```Question 604741
In the work that follows the software that renders equations to look like you would write them. The software has some troubles with handling fractional exponents and radical signs in exponents. In the case of radical signs, they appear to look more like just a check mark because they are lacking the horizontal line above the quantity that is within the radical. You'll have to make a corrective adjustment in picturing the way it should be. Sorry about that. In other situations fractional exponents get clipped off. I'll note where this happens so that you can understand what the exponent should look like. Again, my apologies.

The book answer shows that two values of x will make the left side of this equation equal to the right side:
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{{{9^sqrt(x)= 3^x}}} <--- note that the top of the radical sign is likely missing
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The first solution (x = 0)is intuitively obvious. It involves the fact that if any number is raised to the exponent zero, the answer will be 1. Note that both exponents in this equation will be zero if x is set equal to zero. With x equal to zero the equation becomes:
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{{{9^sqrt(0)= 3^0}}} <---- again, the top bar of the radical sign is likely gone
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Since the square root of zero is zero, the left side of this equation becomes as shown below:
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{{{9^0 = 3^0}}}
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and with both exponents now 0 the equation becomes:
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{{{1 = 1}}}
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This obviously is true, so when x equals zero, the equation is true. Therefore, x = 0 is one solution to the problem.
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Finding the other solution is a little less obvious. Start with the given equation:
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{{{9^sqrt(x) = 3^x}}} <---- again the top bar of the radical is likely missing
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Now instead of writing the exponent of 9 with a radical sign, let's change the exponent so that x has an exponent of 1/2 itself. An exponent of 1/2 is equivalent to the square root radical. That being the case we can write the equation in the equivalent form:
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{{{(9)^x^(1/2) = 3^x}}} <---- the 1 in the numerator of the exponent 1/2 is likely clipped off a little
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But we know that 9 is equal to 3 squared (or {{{9 = 3^2}}}). Substitute this for 9 and the equation becomes:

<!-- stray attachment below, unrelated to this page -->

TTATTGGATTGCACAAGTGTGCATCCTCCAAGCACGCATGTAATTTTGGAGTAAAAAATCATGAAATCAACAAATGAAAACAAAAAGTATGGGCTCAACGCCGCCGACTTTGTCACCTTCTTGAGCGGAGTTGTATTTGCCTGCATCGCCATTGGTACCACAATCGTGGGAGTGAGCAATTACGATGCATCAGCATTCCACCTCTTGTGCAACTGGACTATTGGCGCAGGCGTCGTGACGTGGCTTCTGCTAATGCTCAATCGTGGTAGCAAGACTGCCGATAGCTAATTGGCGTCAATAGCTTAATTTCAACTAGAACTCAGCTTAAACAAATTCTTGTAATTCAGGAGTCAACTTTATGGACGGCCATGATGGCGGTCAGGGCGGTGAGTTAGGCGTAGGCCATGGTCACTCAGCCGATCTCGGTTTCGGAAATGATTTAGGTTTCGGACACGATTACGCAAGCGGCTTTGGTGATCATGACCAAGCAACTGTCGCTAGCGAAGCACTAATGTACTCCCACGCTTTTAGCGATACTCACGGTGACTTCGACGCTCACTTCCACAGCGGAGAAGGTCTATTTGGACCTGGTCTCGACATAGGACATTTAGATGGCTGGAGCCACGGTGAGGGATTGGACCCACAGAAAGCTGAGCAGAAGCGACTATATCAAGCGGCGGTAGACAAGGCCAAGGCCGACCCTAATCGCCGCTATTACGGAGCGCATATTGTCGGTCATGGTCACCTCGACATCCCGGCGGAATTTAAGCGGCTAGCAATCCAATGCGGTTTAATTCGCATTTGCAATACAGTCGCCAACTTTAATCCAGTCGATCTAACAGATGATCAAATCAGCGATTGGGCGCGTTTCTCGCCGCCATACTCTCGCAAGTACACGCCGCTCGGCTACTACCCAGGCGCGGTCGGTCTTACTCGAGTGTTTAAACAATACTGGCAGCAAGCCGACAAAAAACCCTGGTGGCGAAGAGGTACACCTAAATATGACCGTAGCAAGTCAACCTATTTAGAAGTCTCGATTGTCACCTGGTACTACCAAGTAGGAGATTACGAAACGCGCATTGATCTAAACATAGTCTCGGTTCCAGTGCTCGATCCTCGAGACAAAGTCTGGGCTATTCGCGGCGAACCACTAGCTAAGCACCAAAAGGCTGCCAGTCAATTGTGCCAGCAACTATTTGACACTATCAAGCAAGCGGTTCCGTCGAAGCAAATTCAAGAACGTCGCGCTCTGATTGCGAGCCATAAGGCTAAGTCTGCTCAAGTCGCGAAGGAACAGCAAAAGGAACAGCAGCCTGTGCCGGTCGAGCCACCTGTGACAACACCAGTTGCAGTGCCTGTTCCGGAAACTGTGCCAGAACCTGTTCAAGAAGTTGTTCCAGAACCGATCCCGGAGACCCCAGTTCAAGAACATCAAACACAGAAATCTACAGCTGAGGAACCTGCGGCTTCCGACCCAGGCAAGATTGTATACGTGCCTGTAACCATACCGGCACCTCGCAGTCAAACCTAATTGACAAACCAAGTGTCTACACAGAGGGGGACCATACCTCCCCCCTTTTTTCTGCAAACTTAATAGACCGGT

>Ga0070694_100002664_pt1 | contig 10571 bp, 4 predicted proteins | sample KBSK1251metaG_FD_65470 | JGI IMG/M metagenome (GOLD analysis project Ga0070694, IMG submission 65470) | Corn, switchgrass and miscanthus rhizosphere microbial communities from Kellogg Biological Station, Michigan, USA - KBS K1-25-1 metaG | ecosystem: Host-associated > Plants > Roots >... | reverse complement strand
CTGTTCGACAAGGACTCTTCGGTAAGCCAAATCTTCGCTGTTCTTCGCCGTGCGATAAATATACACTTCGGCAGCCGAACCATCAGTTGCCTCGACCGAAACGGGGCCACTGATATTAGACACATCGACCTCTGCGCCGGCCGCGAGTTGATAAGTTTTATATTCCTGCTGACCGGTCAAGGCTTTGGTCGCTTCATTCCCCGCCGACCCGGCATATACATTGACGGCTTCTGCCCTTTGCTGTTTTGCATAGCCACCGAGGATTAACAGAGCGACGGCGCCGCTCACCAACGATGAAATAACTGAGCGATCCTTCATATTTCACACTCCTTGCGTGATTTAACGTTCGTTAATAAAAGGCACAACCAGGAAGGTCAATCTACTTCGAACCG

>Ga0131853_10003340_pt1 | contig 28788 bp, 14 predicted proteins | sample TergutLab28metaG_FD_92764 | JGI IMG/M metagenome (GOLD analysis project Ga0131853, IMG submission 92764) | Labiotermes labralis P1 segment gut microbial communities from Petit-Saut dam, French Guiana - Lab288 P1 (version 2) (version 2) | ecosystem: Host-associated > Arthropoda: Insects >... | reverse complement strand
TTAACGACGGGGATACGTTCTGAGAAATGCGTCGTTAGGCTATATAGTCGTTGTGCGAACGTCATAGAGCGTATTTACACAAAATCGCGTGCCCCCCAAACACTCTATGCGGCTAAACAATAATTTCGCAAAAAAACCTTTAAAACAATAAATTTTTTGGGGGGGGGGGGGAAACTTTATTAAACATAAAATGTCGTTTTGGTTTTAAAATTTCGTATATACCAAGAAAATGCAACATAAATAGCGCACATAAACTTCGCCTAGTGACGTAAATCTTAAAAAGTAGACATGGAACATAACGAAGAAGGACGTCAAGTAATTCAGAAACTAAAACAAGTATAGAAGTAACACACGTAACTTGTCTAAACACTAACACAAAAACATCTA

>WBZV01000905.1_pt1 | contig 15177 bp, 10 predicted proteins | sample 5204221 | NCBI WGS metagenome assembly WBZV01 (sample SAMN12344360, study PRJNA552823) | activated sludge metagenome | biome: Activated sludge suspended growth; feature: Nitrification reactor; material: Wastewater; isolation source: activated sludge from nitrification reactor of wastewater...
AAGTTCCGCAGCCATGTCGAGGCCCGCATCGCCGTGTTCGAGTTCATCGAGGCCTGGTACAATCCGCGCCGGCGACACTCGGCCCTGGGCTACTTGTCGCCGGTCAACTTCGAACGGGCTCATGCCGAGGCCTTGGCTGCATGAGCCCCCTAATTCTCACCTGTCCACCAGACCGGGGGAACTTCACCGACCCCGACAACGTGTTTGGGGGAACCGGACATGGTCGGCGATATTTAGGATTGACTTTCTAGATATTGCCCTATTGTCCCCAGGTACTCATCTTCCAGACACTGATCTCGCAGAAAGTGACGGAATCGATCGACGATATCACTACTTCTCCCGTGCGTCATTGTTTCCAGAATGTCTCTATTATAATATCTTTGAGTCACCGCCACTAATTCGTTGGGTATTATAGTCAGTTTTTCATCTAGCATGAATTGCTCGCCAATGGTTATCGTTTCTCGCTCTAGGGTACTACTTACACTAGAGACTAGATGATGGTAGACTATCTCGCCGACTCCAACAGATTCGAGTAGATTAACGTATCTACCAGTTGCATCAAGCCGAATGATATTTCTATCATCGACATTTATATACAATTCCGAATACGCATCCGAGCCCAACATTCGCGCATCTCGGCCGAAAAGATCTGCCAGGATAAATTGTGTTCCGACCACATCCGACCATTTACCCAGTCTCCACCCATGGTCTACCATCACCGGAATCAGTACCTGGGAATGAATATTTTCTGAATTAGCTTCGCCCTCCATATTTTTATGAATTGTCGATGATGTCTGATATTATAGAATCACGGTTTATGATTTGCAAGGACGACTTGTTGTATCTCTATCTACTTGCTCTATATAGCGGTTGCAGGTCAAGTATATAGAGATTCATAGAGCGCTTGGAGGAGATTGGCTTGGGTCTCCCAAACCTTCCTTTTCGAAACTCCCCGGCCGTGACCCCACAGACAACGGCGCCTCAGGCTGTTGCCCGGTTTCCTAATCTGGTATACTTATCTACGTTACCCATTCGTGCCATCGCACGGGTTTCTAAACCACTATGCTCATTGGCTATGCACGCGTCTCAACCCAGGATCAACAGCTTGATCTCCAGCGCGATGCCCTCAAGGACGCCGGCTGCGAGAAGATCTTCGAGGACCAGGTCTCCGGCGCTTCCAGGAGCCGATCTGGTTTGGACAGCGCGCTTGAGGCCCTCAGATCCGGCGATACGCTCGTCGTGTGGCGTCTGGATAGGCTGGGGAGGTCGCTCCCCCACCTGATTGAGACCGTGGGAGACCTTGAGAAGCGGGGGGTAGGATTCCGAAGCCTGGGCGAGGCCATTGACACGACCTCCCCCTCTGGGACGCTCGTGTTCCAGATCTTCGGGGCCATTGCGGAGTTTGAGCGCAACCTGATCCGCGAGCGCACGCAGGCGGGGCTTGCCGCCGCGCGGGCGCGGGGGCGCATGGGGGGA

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{{{(3^2)^x^(1/2) = 3^x}}}
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Now using the power rule of exponents, we can multiply the two exponents (2 and x^(1/2)) on the left side to make the equation become:
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{{{(3)^(2*x^(1/2))= 3^x}}} <---- on the left side the x in the exponent has an exponent of 1/2. It is clipped so that only some of the 2 is visible. Think of it as 1/2
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Note now that the bases on both sides of this equation are 3. Therefore, for the sides to be equal, the exponents have to be equal. In other words we can set the exponents on both sides equal to each other to get the equation:
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{{{2x^(1/2) = x}}} <--- the numerator 1 is likely to be slightly clipped off
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Square both sides of this equation and you get:
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{{{4x = x^2}}}
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Divide both sides by x and the equation then becomes:
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{{{4 = x}}}
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This tells you that both sides of the original equation become equal if x equals 4. You can check this by returning to the original equation:
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{{{9^sqrt(x) = 3^x}}} <---- the radical sign is missing the top horizontal line
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Substitute 4 for x and you get:
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{{{9^sqrt(4) = 3^4}}} <---- and again the radical sign is missing its top
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But the square root of 4 is 2 so the equation becomes:
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{{{9^2 = 3^4}}}
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Square 9 and you get 81 on the left side. Then if you raise 3 to the fourth power you also get 81 on the right side. This means that the answer x = 4 satisfies the equation by making both sides equal and therefore x = 4 is a valid solution.
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Hope this helps you to see how to get the two answers to this problem.
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